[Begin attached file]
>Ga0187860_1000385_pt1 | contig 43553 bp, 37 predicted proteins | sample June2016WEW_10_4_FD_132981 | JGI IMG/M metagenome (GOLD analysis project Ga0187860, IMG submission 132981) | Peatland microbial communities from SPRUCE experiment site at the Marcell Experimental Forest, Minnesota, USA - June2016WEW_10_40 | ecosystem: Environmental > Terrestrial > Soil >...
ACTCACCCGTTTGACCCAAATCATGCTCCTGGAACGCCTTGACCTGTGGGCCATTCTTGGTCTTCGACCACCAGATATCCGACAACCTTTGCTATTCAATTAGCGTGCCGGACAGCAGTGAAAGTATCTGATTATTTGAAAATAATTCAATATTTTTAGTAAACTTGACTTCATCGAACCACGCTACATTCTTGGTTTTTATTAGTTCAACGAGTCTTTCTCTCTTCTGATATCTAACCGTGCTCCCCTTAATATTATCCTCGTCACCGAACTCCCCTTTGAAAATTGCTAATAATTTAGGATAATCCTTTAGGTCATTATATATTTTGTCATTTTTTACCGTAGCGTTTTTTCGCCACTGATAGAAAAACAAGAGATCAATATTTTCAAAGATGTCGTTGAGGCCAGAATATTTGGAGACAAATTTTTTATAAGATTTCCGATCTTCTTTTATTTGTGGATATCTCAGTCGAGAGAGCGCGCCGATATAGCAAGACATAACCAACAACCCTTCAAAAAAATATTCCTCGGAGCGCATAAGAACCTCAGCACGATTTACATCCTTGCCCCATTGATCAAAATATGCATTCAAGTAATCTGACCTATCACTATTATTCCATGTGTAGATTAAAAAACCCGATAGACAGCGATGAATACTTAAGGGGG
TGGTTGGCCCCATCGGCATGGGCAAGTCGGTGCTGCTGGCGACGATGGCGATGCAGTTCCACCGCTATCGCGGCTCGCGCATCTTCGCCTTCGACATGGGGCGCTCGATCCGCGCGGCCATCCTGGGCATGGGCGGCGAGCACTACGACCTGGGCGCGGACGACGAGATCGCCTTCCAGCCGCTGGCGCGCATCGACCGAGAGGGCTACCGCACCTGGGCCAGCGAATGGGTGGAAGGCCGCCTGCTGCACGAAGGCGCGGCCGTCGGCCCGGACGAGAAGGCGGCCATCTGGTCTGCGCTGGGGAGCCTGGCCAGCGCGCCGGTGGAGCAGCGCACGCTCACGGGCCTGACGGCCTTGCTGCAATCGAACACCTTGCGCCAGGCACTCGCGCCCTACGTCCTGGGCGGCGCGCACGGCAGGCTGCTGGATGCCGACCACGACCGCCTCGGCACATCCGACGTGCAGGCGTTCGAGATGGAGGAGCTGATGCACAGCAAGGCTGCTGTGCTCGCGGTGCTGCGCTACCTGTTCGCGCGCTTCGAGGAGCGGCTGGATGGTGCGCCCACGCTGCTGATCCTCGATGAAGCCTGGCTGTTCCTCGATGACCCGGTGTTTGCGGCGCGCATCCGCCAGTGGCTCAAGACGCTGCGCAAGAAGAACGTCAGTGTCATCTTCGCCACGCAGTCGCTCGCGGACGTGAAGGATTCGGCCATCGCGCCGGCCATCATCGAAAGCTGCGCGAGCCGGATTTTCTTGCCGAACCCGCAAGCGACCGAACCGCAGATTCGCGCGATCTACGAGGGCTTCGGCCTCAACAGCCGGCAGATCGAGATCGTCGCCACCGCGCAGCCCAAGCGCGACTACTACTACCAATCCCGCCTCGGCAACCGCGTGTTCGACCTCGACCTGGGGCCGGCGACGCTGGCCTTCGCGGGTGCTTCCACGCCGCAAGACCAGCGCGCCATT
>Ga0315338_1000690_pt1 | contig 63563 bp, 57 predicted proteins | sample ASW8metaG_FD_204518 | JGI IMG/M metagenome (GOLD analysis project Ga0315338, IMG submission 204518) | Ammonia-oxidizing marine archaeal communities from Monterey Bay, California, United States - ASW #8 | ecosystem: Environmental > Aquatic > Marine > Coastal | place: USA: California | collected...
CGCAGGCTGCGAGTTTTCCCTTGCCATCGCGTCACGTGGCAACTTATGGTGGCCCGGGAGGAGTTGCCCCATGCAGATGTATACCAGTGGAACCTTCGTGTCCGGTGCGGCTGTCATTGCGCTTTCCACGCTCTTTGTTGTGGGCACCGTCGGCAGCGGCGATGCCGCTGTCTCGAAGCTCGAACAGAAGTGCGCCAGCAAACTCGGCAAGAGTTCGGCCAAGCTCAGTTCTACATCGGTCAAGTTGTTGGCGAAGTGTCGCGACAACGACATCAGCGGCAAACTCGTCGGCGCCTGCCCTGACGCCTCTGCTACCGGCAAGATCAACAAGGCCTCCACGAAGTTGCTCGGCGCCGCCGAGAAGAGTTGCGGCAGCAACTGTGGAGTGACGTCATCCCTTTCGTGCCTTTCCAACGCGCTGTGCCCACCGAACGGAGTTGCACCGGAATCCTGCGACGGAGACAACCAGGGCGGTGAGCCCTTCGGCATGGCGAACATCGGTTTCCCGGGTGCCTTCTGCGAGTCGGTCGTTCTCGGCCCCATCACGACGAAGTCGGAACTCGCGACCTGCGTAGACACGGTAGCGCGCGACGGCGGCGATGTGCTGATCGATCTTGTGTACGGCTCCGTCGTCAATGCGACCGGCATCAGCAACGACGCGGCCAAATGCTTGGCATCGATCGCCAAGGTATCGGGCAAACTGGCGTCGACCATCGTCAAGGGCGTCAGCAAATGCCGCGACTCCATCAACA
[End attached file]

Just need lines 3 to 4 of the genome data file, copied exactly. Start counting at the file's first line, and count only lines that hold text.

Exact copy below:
TGGTTGGCCCCATCGGCATGGGCAAGTCGGTGCTGCTGGCGACGATGGCGATGCAGTTCCACCGCTATCGCGGCTCGCGCATCTTCGCCTTCGACATGGGGCGCTCGATCCGCGCGGCCATCCTGGGCATGGGCGGCGAGCACTACGACCTGGGCGCGGACGACGAGATCGCCTTCCAGCCGCTGGCGCGCATCGACCGAGAGGGCTACCGCACCTGGGCCAGCGAATGGGTGGAAGGCCGCCTGCTGCACGAAGGCGCGGCCGTCGGCCCGGACGAGAAGGCGGCCATCTGGTCTGCGCTGGGGAGCCTGGCCAGCGCGCCGGTGGAGCAGCGCACGCTCACGGGCCTGACGGCCTTGCTGCAATCGAACACCTTGCGCCAGGCACTCGCGCCCTACGTCCTGGGCGGCGCGCACGGCAGGCTGCTGGATGCCGACCACGACCGCCTCGGCACATCCGACGTGCAGGCGTTCGAGATGGAGGAGCTGATGCACAGCAAGGCTGCTGTGCTCGCGGTGCTGCGCTACCTGTTCGCGCGCTTCGAGGAGCGGCTGGATGGTGCGCCCACGCTGCTGATCCTCGATGAAGCCTGGCTGTTCCTCGATGACCCGGTGTTTGCGGCGCGCATCCGCCAGTGGCTCAAGACGCTGCGCAAGAAGAACGTCAGTGTCATCTTCGCCACGCAGTCGCTCGCGGACGTGAAGGATTCGGCCATCGCGCCGGCCATCATCGAAAGCTGCGCGAGCCGGATTTTCTTGCCGAACCCGCAAGCGACCGAACCGCAGATTCGCGCGATCTACGAGGGCTTCGGCCTCAACAGCCGGCAGATCGAGATCGTCGCCACCGCGCAGCCCAAGCGCGACTACTACTACCAATCCCGCCTCGGCAACCGCGTGTTCGACCTCGACCTGGGGCCGGCGACGCTGGCCTTCGCGGGTGCTTCCACGCCGCAAGACCAGCGCGCCATT
>Ga0315338_1000690_pt1 | contig 63563 bp, 57 predicted proteins | sample ASW8metaG_FD_204518 | JGI IMG/M metagenome (GOLD analysis project Ga0315338, IMG submission 204518) | Ammonia-oxidizing marine archaeal communities from Monterey Bay, California, United States - ASW #8 | ecosystem: Environmental > Aquatic > Marine > Coastal | place: USA: California | collected...